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What does this: >> mean in JavaScript?

Seen in this context:

document.onkeydown = document.onkeyup = function(e,v,y,k) {
  (i=e.keyCode-37)>>2 || (keys[i] = e.type[5]&&1||(0))
}
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layman explanation anyone? –  bcm Apr 3 '11 at 7:15

4 Answers 4

up vote 5 down vote accepted

Javascript Bitwise Operators

Left shift a << b Shifts a in binary representation b (< 32) bits to the left, shifting in zeros from the right.

Sign-propagating right shift a >> b Shifts a in binary representation b (< 32) bits to the right, discarding bits shifted off.

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>> is the bitwise right shift operator.

For example: 4 >> 1 equals 2 because 4 is 100 in binary notation, which is shifted one bit to the right, giving us 10 = 2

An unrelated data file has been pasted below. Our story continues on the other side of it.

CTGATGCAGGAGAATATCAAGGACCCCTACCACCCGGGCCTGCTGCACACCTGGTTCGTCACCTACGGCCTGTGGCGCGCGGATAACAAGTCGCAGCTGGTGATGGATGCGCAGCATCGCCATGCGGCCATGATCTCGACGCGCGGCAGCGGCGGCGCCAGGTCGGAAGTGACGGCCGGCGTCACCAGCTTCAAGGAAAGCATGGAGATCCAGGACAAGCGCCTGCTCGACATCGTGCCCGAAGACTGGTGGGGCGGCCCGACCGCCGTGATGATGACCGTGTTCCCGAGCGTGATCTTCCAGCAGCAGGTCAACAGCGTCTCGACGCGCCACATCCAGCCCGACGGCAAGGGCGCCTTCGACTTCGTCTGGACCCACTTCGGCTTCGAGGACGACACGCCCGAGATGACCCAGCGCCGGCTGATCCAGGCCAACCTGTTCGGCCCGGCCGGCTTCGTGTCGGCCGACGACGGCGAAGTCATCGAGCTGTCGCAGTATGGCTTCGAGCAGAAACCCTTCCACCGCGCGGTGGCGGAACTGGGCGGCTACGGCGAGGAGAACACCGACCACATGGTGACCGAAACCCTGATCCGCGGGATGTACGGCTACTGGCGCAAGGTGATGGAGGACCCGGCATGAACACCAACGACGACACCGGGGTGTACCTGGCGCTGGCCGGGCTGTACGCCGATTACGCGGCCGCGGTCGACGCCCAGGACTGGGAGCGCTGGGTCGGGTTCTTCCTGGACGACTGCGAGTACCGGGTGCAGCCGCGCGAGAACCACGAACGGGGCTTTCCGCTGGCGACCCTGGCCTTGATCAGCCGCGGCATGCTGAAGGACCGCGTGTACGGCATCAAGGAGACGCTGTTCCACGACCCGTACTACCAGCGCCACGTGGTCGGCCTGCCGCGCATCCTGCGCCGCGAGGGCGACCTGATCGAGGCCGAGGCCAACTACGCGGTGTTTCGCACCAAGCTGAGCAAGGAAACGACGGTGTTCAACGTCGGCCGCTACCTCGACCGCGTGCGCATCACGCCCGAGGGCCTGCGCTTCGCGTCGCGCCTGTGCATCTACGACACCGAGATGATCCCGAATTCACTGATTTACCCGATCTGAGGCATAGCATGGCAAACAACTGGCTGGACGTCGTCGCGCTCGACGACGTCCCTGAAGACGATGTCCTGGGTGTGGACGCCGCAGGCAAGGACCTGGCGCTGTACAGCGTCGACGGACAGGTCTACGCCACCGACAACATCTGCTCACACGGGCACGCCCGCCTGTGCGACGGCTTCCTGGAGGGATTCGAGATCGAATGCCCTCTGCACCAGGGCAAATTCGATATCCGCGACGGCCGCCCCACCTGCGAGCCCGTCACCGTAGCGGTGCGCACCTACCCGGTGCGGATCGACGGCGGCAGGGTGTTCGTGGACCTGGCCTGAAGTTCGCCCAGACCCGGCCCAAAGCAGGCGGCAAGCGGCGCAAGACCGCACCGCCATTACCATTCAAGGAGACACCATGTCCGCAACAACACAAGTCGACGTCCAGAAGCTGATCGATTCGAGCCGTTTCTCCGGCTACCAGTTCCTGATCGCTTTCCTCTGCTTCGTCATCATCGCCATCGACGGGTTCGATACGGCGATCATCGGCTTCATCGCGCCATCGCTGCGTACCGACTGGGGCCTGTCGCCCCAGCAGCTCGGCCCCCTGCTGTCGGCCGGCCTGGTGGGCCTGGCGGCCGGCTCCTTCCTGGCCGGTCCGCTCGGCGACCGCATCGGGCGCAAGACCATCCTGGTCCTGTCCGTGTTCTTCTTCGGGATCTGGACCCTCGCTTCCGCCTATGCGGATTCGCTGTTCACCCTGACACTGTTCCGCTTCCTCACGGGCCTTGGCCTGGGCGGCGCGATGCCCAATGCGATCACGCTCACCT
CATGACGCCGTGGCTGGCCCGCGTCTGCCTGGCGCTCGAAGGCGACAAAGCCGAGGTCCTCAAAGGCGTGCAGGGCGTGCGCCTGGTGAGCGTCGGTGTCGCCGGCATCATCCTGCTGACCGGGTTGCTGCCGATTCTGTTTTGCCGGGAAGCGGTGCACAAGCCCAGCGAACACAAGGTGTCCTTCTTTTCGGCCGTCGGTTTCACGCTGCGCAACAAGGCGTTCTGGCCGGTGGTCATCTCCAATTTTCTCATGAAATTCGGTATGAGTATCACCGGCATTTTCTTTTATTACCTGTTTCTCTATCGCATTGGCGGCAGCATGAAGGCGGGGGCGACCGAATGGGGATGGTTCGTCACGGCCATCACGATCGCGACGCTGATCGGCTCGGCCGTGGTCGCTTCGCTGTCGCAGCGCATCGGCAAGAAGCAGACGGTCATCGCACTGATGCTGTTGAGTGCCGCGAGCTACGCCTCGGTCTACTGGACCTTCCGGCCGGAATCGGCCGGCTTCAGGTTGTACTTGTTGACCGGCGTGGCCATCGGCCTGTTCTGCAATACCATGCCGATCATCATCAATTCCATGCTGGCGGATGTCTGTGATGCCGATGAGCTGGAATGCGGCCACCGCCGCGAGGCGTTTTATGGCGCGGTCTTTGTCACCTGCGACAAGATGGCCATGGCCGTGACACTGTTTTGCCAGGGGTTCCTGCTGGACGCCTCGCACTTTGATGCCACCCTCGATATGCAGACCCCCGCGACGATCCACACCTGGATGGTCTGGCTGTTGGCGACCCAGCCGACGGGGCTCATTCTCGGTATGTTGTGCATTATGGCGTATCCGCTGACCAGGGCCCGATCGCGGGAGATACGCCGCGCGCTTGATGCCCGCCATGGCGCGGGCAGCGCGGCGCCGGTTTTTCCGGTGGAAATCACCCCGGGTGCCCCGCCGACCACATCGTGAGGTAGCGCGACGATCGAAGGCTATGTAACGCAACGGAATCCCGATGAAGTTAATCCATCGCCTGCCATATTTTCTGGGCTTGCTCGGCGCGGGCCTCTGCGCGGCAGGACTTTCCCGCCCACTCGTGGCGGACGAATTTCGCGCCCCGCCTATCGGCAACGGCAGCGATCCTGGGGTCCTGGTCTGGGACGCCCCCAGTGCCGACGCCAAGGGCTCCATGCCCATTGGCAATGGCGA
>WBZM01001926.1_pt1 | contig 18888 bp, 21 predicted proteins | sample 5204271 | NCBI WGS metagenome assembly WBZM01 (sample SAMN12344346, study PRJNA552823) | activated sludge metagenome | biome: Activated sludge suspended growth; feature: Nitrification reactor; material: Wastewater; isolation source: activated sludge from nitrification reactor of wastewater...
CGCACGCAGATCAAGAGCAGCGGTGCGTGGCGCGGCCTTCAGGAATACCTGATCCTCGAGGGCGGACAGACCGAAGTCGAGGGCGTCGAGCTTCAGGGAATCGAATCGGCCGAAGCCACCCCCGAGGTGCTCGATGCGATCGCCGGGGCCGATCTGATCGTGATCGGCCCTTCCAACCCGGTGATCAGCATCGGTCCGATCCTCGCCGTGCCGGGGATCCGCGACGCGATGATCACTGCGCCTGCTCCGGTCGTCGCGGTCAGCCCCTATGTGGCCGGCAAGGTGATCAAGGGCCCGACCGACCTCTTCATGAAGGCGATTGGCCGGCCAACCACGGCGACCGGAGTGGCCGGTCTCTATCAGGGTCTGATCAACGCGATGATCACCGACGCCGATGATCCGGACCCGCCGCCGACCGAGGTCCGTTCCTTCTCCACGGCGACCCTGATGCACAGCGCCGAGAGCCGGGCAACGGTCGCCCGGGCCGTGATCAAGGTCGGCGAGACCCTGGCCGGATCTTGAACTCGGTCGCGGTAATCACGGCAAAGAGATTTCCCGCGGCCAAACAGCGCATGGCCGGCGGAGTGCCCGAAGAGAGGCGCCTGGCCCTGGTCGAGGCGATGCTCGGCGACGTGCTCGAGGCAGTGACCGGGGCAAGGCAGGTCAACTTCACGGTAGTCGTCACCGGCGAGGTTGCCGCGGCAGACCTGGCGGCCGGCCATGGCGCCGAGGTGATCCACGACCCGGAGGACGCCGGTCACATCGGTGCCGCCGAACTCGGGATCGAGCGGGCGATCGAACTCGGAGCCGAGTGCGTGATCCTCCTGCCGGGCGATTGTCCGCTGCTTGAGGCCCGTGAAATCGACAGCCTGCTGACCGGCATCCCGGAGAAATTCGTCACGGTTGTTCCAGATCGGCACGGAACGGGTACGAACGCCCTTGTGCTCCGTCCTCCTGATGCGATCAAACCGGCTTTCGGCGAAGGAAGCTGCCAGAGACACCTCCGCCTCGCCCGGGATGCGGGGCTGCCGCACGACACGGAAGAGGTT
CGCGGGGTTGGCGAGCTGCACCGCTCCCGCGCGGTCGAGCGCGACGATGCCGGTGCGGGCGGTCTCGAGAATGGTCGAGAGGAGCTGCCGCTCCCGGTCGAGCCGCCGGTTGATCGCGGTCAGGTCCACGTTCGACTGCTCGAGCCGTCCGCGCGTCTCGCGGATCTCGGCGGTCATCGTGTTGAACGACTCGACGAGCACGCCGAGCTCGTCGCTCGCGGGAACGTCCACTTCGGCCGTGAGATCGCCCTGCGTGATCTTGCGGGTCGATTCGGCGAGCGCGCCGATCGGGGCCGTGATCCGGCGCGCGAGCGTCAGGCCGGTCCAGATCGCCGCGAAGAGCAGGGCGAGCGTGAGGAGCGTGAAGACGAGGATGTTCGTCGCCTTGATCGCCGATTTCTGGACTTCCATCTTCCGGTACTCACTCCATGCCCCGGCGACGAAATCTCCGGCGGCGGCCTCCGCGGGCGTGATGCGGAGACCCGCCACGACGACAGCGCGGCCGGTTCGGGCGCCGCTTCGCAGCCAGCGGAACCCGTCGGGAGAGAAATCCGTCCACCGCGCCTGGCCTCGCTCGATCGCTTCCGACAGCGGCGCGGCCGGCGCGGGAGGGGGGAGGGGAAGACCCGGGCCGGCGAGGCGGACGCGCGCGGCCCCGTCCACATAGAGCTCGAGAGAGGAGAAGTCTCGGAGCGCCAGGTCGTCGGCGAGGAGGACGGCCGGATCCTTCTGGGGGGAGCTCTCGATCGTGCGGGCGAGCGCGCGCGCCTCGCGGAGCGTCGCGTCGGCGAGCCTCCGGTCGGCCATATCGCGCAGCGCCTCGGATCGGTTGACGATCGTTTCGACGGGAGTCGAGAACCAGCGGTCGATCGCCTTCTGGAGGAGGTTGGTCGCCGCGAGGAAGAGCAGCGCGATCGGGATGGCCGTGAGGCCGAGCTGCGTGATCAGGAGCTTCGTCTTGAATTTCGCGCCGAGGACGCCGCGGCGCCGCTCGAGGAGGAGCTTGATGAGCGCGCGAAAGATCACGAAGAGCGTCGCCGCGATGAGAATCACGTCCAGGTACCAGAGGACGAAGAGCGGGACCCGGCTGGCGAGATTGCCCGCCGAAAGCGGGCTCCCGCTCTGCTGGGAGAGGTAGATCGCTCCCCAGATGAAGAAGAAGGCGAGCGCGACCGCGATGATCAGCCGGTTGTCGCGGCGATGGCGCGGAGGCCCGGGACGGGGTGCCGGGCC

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what is the significance by getting the binary notation conversion, in this context, and then using the bitwise right shift operator? –  bcm Apr 3 '11 at 7:23
    
I don't see a reason for it. They could have written it as (i=e.keyCode-37)/4 instead, since right shifting two bits is essentially the same as dividing by four. –  Mårten Wikström Apr 3 '11 at 7:33

It's the Bitwise shift operator (see here).

Now, as to exactly what it's doing here I'm not sure... I'm sure some of our larger-brained bretheren that actually finished college could help us out with that. ;^)

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(i=e.keyCode-37)>>2

This code is discarding the two least significant bits of i (similar to dividing by 4), and comparing the result to zero. This will be false when the key pressed is 37-40 (arrow keys), and true otherwise.

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